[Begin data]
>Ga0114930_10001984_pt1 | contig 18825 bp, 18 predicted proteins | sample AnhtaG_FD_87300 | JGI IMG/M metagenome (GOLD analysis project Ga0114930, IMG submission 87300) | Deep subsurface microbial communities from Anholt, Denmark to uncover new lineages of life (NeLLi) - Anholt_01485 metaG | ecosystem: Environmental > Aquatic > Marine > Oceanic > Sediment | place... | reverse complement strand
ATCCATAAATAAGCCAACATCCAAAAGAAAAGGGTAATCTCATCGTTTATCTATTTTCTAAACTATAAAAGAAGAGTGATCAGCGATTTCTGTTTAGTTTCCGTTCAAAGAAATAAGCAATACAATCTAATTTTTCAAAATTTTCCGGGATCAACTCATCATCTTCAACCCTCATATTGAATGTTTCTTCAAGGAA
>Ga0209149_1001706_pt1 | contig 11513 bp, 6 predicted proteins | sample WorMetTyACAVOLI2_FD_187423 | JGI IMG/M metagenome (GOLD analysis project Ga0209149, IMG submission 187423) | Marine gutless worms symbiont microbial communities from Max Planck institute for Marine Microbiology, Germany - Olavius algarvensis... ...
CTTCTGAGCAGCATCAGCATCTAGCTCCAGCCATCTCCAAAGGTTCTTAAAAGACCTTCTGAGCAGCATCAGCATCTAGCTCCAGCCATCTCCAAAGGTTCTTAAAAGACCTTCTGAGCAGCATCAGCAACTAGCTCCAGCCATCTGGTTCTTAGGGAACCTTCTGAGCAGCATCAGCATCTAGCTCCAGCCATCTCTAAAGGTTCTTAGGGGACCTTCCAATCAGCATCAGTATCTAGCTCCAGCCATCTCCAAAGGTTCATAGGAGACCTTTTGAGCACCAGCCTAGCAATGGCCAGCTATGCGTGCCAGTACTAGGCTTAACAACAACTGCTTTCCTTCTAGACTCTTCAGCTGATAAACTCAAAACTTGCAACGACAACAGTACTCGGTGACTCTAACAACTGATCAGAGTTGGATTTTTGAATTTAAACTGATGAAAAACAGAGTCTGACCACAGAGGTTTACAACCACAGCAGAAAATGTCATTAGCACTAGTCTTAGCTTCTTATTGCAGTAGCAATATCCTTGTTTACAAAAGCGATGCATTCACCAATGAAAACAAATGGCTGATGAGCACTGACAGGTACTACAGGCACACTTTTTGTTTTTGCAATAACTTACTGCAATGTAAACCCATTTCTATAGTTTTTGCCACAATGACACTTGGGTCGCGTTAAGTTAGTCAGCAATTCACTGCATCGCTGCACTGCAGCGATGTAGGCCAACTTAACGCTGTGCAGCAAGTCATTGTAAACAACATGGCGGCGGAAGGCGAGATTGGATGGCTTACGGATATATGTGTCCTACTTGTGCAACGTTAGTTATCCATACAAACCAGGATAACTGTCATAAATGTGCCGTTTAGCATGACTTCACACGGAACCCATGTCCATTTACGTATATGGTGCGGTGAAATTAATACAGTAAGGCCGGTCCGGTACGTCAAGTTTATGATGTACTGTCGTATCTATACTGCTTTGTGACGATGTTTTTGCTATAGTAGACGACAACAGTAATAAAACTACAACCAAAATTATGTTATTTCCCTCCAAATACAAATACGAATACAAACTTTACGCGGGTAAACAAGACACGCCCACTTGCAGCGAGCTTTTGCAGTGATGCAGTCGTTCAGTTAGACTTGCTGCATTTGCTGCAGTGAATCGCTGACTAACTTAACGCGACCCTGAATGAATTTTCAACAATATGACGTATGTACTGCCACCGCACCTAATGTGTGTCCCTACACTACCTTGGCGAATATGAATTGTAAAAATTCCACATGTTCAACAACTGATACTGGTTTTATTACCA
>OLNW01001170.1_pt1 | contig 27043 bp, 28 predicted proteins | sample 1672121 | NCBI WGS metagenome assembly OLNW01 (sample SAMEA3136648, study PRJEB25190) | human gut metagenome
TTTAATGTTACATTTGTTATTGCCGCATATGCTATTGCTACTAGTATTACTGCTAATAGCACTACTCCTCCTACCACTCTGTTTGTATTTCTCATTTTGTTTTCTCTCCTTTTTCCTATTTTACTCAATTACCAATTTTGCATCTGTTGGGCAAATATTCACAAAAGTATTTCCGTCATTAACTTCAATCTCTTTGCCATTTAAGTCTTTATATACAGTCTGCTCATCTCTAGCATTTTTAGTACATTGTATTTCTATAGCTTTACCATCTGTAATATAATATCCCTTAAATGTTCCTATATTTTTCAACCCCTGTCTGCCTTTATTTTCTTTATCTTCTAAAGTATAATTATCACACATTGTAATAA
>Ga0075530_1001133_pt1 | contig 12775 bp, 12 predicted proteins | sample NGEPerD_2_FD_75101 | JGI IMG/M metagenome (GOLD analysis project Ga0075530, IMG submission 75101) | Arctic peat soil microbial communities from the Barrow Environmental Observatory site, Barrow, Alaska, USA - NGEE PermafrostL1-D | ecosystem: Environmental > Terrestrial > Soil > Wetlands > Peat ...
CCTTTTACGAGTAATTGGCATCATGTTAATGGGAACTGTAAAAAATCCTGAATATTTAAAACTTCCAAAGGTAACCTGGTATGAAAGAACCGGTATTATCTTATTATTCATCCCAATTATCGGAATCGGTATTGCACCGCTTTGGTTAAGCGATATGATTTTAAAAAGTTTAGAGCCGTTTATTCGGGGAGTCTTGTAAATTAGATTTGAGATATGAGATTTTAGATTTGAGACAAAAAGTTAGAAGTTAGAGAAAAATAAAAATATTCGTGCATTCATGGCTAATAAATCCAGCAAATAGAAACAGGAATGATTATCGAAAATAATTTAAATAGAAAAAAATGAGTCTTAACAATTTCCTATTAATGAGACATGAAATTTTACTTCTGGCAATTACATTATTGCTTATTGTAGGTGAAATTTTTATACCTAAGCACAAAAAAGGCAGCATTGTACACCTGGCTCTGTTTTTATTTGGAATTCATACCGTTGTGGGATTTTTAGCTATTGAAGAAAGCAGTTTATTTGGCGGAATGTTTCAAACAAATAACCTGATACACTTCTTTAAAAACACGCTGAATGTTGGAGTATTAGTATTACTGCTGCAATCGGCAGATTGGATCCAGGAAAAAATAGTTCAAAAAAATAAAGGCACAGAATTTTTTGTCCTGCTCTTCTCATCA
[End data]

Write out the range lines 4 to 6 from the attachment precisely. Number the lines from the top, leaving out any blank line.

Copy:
CTTCTGAGCAGCATCAGCATCTAGCTCCAGCCATCTCCAAAGGTTCTTAAAAGACCTTCTGAGCAGCATCAGCATCTAGCTCCAGCCATCTCCAAAGGTTCTTAAAAGACCTTCTGAGCAGCATCAGCAACTAGCTCCAGCCATCTGGTTCTTAGGGAACCTTCTGAGCAGCATCAGCATCTAGCTCCAGCCATCTCTAAAGGTTCTTAGGGGACCTTCCAATCAGCATCAGTATCTAGCTCCAGCCATCTCCAAAGGTTCATAGGAGACCTTTTGAGCACCAGCCTAGCAATGGCCAGCTATGCGTGCCAGTACTAGGCTTAACAACAACTGCTTTCCTTCTAGACTCTTCAGCTGATAAACTCAAAACTTGCAACGACAACAGTACTCGGTGACTCTAACAACTGATCAGAGTTGGATTTTTGAATTTAAACTGATGAAAAACAGAGTCTGACCACAGAGGTTTACAACCACAGCAGAAAATGTCATTAGCACTAGTCTTAGCTTCTTATTGCAGTAGCAATATCCTTGTTTACAAAAGCGATGCATTCACCAATGAAAACAAATGGCTGATGAGCACTGACAGGTACTACAGGCACACTTTTTGTTTTTGCAATAACTTACTGCAATGTAAACCCATTTCTATAGTTTTTGCCACAATGACACTTGGGTCGCGTTAAGTTAGTCAGCAATTCACTGCATCGCTGCACTGCAGCGATGTAGGCCAACTTAACGCTGTGCAGCAAGTCATTGTAAACAACATGGCGGCGGAAGGCGAGATTGGATGGCTTACGGATATATGTGTCCTACTTGTGCAACGTTAGTTATCCATACAAACCAGGATAACTGTCATAAATGTGCCGTTTAGCATGACTTCACACGGAACCCATGTCCATTTACGTATATGGTGCGGTGAAATTAATACAGTAAGGCCGGTCCGGTACGTCAAGTTTATGATGTACTGTCGTATCTATACTGCTTTGTGACGATGTTTTTGCTATAGTAGACGACAACAGTAATAAAACTACAACCAAAATTATGTTATTTCCCTCCAAATACAAATACGAATACAAACTTTACGCGGGTAAACAAGACACGCCCACTTGCAGCGAGCTTTTGCAGTGATGCAGTCGTTCAGTTAGACTTGCTGCATTTGCTGCAGTGAATCGCTGACTAACTTAACGCGACCCTGAATGAATTTTCAACAATATGACGTATGTACTGCCACCGCACCTAATGTGTGTCCCTACACTACCTTGGCGAATATGAATTGTAAAAATTCCACATGTTCAACAACTGATACTGGTTTTATTACCA
>OLNW01001170.1_pt1 | contig 27043 bp, 28 predicted proteins | sample 1672121 | NCBI WGS metagenome assembly OLNW01 (sample SAMEA3136648, study PRJEB25190) | human gut metagenome
TTTAATGTTACATTTGTTATTGCCGCATATGCTATTGCTACTAGTATTACTGCTAATAGCACTACTCCTCCTACCACTCTGTTTGTATTTCTCATTTTGTTTTCTCTCCTTTTTCCTATTTTACTCAATTACCAATTTTGCATCTGTTGGGCAAATATTCACAAAAGTATTTCCGTCATTAACTTCAATCTCTTTGCCATTTAAGTCTTTATATACAGTCTGCTCATCTCTAGCATTTTTAGTACATTGTATTTCTATAGCTTTACCATCTGTAATATAATATCCCTTAAATGTTCCTATATTTTTCAACCCCTGTCTGCCTTTATTTTCTTTATCTTCTAAAGTATAATTATCACACATTGTAATAA